Merrick, NY—In last week’s edition of The Centurion Newsletter, we addressed some of the still-pervasive discrimination against women in the fine jewelry industry: everything from overt sexual harassment to a more subtle form of discrimination, the unconscious bias.
Unconscious bias also can negatively impact your bottom line.
Coincidentally, two days after The Centurion article came out, a Canadian jewelry designer took to Facebook with her experience of bias at the sales counter; in this case as a customer in a hardware store.
Hannah Padzerka, founder and CEO of Alberta-based Art Of Gems, went to a local hardware store to find a drill bit for her Foredom flex shaft. Three male salespeople not only refused to believe her assertion that Dremel brand bits don’t fit the Foredom base—but also addressed their remarks to her husband, who isn’t a jeweler and hadn’t touched a Dremel for any purpose in 22 years. Her frustration reminded me of a few now-funny incidents I experienced myself at car dealerships.
“It doesn’t have a clutch, so it’s lady-friendly.” Cue the death-ray glare.
“So you drive a stick, little lady?” Yeah, pal, better than you, I bet. Wanna try me?
Ok, so those examples at the car dealer and hardware store are both in industries that are notoriously male-dominated. Surely jewelers wouldn’t be so obtuse.
While little things like asking your female staffers to fetch coffee for a meeting can be construed as discriminatory if your male staffers don’t also take turns doing the coffee run, subtle biases can and do happen at the sales counter.
About 15 years ago, I did a bit of mystery shopping with another female colleague for my editorial page at JCK. In the course of an afternoon we visited a half-dozen jewelry stores to see how we were treated. I’m happy to say that for the most part, we were treated well; no Dremel or stick shift incidents at all. A few male sales associates seemed a bit flustered but clearly they were trying their best. There was only one store—the now-defunct Christian Bernard—where we were completely ignored by both male and female associates.
A male customer had entered the store just ahead of us, and two sales associates swarmed over him. Another continued whatever paperwork she was doing. After a perfunctory hello, nobody acknowledged us or came over, even after we pointedly discussed a pair of diamond earrings in one of the cases.
The next day, which happened to be the Friday before Mother’s Day, I went back with my husband, just to see how I would be treated in that case. (Caveat: not being parents, we blanked on the fact that it was almost Mother’s Day.) We walked up to the lease-line counter and immediately were greeted by a (female) sales associate. Unconscious bias number one: that two women browsing are just amusing themselves and a couple browsing is planning to buy.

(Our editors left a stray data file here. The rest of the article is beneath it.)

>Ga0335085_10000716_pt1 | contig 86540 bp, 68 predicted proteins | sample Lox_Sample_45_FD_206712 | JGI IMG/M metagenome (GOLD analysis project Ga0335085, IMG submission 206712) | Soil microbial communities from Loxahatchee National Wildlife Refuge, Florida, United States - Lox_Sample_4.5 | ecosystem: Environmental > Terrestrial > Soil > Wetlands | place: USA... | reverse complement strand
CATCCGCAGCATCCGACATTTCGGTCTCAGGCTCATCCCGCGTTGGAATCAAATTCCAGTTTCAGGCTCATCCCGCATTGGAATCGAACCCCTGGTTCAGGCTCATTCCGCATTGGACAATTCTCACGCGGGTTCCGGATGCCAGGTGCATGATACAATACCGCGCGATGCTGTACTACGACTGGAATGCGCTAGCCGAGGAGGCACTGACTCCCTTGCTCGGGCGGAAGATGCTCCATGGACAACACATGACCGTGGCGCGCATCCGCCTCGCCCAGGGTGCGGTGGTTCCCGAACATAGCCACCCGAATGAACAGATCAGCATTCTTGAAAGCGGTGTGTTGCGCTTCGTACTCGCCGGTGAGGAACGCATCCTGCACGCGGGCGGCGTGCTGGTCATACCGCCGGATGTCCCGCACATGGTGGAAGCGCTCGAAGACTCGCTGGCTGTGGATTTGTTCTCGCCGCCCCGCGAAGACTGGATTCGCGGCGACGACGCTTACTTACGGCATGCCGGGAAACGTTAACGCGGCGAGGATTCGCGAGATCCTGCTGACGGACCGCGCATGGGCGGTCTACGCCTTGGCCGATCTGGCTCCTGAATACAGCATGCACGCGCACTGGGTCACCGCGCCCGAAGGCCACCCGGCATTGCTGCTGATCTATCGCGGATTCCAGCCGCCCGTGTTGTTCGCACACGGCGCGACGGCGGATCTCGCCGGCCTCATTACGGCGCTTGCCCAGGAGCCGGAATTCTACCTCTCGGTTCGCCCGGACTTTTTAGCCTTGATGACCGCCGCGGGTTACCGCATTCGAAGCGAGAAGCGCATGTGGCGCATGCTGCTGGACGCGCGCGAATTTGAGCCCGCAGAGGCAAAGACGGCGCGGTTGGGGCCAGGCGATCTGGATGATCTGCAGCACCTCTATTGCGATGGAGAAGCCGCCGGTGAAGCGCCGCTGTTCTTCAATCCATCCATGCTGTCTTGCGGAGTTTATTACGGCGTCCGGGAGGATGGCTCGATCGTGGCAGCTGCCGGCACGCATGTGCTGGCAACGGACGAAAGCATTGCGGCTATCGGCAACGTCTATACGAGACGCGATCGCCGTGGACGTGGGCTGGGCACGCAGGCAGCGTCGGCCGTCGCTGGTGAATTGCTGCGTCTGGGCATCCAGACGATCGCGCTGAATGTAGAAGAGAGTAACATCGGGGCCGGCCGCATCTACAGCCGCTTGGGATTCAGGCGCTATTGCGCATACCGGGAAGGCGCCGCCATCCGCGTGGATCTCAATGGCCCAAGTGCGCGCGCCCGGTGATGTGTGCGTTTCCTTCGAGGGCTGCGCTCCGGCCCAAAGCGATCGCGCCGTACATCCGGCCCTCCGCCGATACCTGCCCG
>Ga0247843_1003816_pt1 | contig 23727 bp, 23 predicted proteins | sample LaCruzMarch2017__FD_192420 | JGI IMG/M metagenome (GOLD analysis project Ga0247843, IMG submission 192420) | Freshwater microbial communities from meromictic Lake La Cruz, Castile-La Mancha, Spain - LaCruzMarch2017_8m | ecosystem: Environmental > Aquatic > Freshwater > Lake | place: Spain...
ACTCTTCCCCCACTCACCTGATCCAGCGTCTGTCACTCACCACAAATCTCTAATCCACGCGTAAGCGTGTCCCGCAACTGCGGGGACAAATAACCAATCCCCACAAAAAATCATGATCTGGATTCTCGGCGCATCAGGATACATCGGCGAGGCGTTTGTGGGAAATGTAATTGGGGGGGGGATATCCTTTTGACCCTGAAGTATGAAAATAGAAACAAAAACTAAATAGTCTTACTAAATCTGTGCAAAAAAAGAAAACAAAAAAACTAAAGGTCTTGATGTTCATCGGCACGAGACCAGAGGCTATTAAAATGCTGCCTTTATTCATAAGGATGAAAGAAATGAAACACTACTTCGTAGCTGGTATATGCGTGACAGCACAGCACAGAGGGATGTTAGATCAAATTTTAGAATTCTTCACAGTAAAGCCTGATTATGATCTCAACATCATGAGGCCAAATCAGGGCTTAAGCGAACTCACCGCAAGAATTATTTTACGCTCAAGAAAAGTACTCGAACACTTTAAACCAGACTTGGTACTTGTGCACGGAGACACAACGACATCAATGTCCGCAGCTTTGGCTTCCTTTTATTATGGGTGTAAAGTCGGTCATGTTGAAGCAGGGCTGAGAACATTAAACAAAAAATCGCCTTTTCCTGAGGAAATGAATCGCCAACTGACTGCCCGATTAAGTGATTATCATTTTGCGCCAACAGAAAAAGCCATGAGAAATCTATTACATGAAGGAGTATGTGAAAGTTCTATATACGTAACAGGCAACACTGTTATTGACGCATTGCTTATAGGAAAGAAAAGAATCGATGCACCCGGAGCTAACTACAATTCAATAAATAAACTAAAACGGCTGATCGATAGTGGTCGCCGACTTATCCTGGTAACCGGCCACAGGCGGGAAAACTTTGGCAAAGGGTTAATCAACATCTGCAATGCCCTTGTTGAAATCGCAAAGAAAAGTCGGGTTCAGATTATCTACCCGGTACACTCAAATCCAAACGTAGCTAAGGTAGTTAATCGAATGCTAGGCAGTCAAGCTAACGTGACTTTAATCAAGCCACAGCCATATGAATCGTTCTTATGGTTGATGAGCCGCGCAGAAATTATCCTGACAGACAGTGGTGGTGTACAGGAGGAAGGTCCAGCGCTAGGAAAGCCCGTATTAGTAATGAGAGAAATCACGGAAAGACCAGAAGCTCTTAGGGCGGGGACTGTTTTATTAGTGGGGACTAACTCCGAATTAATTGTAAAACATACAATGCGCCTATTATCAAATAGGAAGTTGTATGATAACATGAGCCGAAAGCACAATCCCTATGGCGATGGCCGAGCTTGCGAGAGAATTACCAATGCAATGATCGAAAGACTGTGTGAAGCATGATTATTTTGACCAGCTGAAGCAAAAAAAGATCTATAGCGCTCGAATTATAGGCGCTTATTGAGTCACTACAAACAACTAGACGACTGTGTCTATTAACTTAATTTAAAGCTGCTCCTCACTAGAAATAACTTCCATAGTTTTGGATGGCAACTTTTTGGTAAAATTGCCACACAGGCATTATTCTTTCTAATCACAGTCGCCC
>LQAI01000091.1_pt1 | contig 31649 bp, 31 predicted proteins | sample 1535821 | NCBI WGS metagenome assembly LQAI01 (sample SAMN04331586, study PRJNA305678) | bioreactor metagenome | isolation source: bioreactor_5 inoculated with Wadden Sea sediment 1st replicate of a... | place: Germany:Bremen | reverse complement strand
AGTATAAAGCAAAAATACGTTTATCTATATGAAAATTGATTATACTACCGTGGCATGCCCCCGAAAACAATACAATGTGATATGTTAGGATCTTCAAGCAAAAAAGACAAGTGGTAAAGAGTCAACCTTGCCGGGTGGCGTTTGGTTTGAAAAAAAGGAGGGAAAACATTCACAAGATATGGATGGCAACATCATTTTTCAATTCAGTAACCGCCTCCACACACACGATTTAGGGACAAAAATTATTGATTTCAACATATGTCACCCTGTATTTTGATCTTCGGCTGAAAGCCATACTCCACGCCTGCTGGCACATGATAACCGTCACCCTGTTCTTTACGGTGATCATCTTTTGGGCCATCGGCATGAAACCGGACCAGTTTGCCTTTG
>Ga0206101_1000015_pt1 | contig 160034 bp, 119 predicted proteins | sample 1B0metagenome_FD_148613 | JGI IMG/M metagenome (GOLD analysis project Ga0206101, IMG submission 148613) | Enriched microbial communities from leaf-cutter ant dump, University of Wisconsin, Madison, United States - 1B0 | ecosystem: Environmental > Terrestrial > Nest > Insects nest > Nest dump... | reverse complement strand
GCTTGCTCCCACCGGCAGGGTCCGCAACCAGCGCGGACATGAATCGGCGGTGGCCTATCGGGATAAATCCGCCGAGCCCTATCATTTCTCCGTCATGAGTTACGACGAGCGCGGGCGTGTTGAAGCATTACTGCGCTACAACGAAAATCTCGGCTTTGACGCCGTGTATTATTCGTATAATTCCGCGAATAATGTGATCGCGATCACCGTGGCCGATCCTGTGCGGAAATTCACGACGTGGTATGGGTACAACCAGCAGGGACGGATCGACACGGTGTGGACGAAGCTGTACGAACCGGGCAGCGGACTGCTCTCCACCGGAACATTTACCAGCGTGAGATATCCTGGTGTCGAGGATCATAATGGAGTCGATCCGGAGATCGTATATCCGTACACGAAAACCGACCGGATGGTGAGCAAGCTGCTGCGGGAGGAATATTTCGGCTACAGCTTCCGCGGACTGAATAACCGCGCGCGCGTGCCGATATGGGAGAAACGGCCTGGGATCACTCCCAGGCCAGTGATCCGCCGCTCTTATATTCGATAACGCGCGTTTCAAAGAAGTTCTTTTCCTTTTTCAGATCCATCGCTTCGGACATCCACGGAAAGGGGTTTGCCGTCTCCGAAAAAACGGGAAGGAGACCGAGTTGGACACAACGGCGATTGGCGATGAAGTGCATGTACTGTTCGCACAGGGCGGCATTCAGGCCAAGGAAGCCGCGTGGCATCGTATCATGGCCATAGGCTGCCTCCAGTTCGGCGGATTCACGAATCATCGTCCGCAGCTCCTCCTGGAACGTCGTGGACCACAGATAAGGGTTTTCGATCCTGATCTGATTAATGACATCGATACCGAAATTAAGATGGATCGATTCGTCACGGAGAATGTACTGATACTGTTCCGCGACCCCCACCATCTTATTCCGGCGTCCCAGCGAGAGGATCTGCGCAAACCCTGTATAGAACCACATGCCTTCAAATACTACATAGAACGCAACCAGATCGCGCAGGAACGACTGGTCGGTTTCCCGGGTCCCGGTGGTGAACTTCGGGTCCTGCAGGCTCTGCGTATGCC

She pulled out a diamond necklace and immediately launched into her Mother’s Day gift pitch.
“Gee, honey, do you think the cats would buy me that for Mother’s Day?” No, the cats weren’t feeling quite so flush. She tried again with a pair of earrings.
Unconscious bias number two: even after the obvious hint, she didn’t pick up that we aren’t parents. In our case it’s by choice, but what if it weren’t? Imagine how that would make a customer feel? Would they ever want to shop with you again?
I also have a dear friend who, after a bad divorce, has no desire to marry again. “I married myself!” she proudly proclaims. An accomplished medical professional, she even bought herself a gold ring and a little cake to celebrate her independence. But how many jewelers, upon seeing her ring, would ask if she wants to put an item on a wish list to show her husband?
It’s hard to put our natural assumptions aside, even when they can land a foot squarely in your mouth. I have to admit I probably also would have assumed a couple of child-rearing age shopping on the Friday before Mother’s Day were parents—but I also like to think I would have picked up on the cat clue.
We all have subconscious biases and we all make mistakes. For the most part, a genuine apology should right the situation, and may ultimately make you a good customer, especially if you can find some kind of common ground afterward.